On the anniversary of the September 11 terrorist attacks, the American Muslim Political Action Committee will host a gathering of one million people in Washington, DC, denouncing “FBI traps” and urging the government to reveal “the truth” about 9/11.
With an event initially coined the “Million Muslim March” and later changed to the “Million American March Against Fear,” the committee hopes to generate awareness about civil rights violations that Muslims have endured after the September 11 attacks that occurred nearly 12 years ago.
Protesters will condemn “FBI traps” and the “illegal tapping and surveilling of Muslim Americans,” as well as “media propaganda making the word terrorist synonymous with Muslim,” Isa Hodge, organizer of the march, told US News & World Report last month.
“Our government either sits idly by and does nothing to protect our freedoms or it exacerbates the problem with its constant war on terrorism in Islamic countries, congressional hearings on Islam in America, and its changes to the [National Defense Authorization Act],” he said in a press release, in which he notes that Muslims have faced constant oppression and discrimination over the past decade.
Protesters will also urge the government to reveal “the truth” about 9/11, which Hodge claims has been partially covered up by the US government.
“We want to hold President Obama accountable for his empty promises of creating a transparent government” Hodge said. “What exactly have we spent all our money, lost lives and taken lives for? The entire record of the 9/11 Commission [Report] has never been released.”
In the press release about the event, Hodge did not specify what sort of “truths” remain hidden, but groups that’s aren’t predominantly Muslim but adhere to 9/11 conspiracy theories – including some Tea Party groups – have already pledged to join the March. The Pennsylvania-based Williamsport Tea Party is one of the groups that have already put the march on its schedule.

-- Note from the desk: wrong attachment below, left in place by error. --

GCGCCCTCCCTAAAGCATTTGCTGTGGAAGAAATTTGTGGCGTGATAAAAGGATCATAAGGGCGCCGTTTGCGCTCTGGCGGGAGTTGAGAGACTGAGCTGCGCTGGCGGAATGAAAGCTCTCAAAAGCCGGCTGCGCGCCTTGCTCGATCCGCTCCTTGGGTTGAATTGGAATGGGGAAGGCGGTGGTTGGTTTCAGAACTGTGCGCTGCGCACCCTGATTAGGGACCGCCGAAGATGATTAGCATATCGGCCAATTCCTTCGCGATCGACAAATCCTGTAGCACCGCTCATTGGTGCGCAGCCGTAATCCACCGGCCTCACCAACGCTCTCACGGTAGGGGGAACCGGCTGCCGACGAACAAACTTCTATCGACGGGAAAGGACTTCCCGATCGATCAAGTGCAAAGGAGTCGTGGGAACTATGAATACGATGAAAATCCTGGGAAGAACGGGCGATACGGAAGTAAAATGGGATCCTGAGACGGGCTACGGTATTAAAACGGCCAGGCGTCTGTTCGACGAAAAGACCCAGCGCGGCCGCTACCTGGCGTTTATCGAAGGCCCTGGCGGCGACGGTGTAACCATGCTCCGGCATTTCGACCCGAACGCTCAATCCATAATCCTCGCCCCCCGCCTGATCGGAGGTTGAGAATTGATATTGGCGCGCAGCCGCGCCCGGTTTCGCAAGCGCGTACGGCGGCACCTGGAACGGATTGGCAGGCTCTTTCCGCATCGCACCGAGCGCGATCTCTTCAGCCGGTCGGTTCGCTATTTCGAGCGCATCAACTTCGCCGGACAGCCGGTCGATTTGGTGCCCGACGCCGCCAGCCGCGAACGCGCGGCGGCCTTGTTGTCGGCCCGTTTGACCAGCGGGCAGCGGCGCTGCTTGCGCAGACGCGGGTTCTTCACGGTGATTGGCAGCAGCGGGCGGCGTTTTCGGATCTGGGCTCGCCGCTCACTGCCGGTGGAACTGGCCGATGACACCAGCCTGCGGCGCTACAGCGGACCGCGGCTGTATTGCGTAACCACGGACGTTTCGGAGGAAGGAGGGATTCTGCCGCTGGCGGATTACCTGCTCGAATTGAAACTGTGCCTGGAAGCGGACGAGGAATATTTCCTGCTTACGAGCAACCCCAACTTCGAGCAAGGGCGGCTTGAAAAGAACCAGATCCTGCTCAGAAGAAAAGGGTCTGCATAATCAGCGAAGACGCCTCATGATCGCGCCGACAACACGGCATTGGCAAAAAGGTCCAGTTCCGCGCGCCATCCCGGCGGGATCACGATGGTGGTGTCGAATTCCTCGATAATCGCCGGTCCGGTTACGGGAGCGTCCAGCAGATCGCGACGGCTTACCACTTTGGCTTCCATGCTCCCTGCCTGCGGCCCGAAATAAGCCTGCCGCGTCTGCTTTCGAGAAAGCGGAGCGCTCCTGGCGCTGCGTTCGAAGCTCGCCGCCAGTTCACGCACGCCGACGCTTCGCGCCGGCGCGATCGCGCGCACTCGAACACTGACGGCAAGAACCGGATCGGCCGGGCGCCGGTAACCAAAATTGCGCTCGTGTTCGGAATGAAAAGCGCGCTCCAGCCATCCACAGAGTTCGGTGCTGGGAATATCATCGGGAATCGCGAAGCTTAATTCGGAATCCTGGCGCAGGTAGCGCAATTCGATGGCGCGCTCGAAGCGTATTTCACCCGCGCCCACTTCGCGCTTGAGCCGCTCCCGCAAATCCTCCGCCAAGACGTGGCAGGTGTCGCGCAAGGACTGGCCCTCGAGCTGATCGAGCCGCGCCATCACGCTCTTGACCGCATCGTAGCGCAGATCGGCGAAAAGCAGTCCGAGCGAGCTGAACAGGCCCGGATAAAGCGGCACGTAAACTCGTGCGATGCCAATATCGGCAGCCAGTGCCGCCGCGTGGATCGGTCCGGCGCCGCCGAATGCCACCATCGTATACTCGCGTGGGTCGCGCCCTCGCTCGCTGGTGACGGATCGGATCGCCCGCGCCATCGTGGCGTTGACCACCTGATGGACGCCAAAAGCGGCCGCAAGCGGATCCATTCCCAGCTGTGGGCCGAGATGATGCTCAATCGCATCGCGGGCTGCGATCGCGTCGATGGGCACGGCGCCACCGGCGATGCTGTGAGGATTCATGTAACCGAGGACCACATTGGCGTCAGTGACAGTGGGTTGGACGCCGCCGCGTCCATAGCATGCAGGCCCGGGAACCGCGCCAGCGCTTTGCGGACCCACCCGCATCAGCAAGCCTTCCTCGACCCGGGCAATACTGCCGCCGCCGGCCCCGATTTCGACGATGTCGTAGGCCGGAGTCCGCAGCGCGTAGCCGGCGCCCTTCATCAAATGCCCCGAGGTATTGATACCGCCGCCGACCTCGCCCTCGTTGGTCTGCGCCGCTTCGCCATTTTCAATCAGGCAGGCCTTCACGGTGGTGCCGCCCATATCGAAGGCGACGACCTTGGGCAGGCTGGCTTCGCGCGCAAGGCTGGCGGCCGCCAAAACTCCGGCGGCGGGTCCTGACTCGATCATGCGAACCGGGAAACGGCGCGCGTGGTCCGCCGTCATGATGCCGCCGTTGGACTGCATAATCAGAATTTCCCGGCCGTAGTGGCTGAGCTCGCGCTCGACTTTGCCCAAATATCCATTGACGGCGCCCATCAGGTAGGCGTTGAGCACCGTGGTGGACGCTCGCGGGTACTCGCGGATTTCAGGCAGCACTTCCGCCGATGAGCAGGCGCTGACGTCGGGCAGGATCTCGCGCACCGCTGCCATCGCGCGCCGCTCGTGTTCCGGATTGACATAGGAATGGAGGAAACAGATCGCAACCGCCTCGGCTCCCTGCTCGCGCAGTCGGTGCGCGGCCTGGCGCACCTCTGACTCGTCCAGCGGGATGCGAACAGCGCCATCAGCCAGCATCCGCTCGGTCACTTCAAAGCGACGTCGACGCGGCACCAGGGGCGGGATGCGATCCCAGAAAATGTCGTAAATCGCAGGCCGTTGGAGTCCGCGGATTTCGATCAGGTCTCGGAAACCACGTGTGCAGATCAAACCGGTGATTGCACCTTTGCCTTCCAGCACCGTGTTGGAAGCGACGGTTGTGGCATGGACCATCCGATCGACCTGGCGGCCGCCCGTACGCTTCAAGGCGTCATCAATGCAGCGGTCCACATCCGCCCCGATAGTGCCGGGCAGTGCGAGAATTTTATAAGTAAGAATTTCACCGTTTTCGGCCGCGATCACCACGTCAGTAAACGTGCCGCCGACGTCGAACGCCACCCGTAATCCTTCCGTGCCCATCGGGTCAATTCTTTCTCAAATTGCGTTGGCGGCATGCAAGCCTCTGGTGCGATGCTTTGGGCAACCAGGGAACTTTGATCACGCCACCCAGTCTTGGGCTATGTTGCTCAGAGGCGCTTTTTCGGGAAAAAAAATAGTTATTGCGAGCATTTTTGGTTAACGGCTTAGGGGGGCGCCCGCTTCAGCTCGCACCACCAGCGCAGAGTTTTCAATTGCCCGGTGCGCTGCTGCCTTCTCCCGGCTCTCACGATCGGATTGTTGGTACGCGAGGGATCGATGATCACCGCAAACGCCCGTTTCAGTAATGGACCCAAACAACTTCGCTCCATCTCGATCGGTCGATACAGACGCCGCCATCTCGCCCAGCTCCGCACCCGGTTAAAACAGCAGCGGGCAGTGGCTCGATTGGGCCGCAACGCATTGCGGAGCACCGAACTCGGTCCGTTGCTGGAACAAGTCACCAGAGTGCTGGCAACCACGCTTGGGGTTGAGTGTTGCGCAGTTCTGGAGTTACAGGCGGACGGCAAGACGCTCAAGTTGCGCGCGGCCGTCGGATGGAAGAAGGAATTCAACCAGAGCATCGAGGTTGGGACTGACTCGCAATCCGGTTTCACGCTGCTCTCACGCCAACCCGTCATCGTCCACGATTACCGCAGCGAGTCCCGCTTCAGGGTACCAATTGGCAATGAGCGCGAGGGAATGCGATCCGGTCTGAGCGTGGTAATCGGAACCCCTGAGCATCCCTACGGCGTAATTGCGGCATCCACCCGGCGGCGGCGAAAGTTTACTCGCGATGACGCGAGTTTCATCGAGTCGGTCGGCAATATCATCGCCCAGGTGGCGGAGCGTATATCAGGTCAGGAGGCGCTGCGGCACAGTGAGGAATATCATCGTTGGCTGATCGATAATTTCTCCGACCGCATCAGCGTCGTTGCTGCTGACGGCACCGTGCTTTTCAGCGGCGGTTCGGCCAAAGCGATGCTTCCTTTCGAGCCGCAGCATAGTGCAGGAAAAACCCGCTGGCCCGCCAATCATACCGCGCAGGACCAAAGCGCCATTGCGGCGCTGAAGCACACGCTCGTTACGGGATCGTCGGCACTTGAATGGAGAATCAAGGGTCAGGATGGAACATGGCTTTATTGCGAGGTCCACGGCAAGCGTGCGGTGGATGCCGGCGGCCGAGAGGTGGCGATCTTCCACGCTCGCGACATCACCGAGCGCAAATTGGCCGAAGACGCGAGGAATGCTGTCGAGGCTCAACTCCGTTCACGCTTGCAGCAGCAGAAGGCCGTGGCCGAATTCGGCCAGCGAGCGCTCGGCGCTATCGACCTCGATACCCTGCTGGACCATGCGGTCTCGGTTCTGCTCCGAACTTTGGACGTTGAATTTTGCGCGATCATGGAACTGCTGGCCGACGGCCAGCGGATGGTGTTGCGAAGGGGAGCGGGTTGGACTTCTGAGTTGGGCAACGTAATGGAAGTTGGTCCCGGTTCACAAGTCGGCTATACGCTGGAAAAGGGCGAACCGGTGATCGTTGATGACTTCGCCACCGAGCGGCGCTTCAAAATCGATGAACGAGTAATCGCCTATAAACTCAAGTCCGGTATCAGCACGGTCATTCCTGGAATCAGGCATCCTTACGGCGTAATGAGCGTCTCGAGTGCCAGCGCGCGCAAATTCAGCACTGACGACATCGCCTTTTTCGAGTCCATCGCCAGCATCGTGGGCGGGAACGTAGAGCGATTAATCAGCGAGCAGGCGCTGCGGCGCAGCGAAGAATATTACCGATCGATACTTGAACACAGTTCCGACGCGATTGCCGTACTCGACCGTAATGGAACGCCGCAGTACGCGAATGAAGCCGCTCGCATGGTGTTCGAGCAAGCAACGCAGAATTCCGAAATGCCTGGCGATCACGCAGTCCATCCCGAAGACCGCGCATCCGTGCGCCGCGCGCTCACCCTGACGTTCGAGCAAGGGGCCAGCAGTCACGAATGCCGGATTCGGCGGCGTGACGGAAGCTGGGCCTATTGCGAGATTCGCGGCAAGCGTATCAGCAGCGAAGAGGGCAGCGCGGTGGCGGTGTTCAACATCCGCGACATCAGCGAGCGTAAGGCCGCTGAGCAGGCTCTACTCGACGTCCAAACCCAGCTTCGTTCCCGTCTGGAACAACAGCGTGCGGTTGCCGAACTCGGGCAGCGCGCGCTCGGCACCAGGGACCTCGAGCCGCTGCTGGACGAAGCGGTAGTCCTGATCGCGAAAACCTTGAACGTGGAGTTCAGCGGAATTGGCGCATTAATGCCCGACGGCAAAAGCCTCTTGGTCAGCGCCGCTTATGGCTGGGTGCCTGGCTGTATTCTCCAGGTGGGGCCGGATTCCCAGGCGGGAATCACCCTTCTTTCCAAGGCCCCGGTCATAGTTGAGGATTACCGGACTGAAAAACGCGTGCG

Minister Louis Farrakhan of the National of Islam has not yet responded to a request to join the march, but Hodge said that lower-level ministers are interested in getting involved. The AMPAC has also extended an invitation to former Texas Rep. Ron Paul.
In response to critics who condemn Hodge for choosing 9/11 as the date of the march, the AMPAC member said Muslims were also among those who were victimized in the attacks.
“There were Muslim firefighters, police officers, first responders,” he told US News. “That day was not only an attack on Americans but a deeper attack on Muslim Americans… we were not only victims but made villains.”
The AMPAC hopes to repeat the success of the 1995 Million Man March, another a large gathering on the National Mall, in which an estimated 1.5-2 million protesters stood up for African-American civil rights to “convey to the world a vastly different picture of the Black male.”
The AMPAC also hopes to make the march an annual event in Washington, D.C.
“We American Muslims reject violence and terrorism, and defend the Constitutional rights of all Americans,” MD Alam, founder of AMPAC, said in a separate press release. “Every year on September 11th, beginning in 2012, we will be marching in Washington, DC as we build toward our goal of bringing one million American Muslims to march in our nation’s capital.”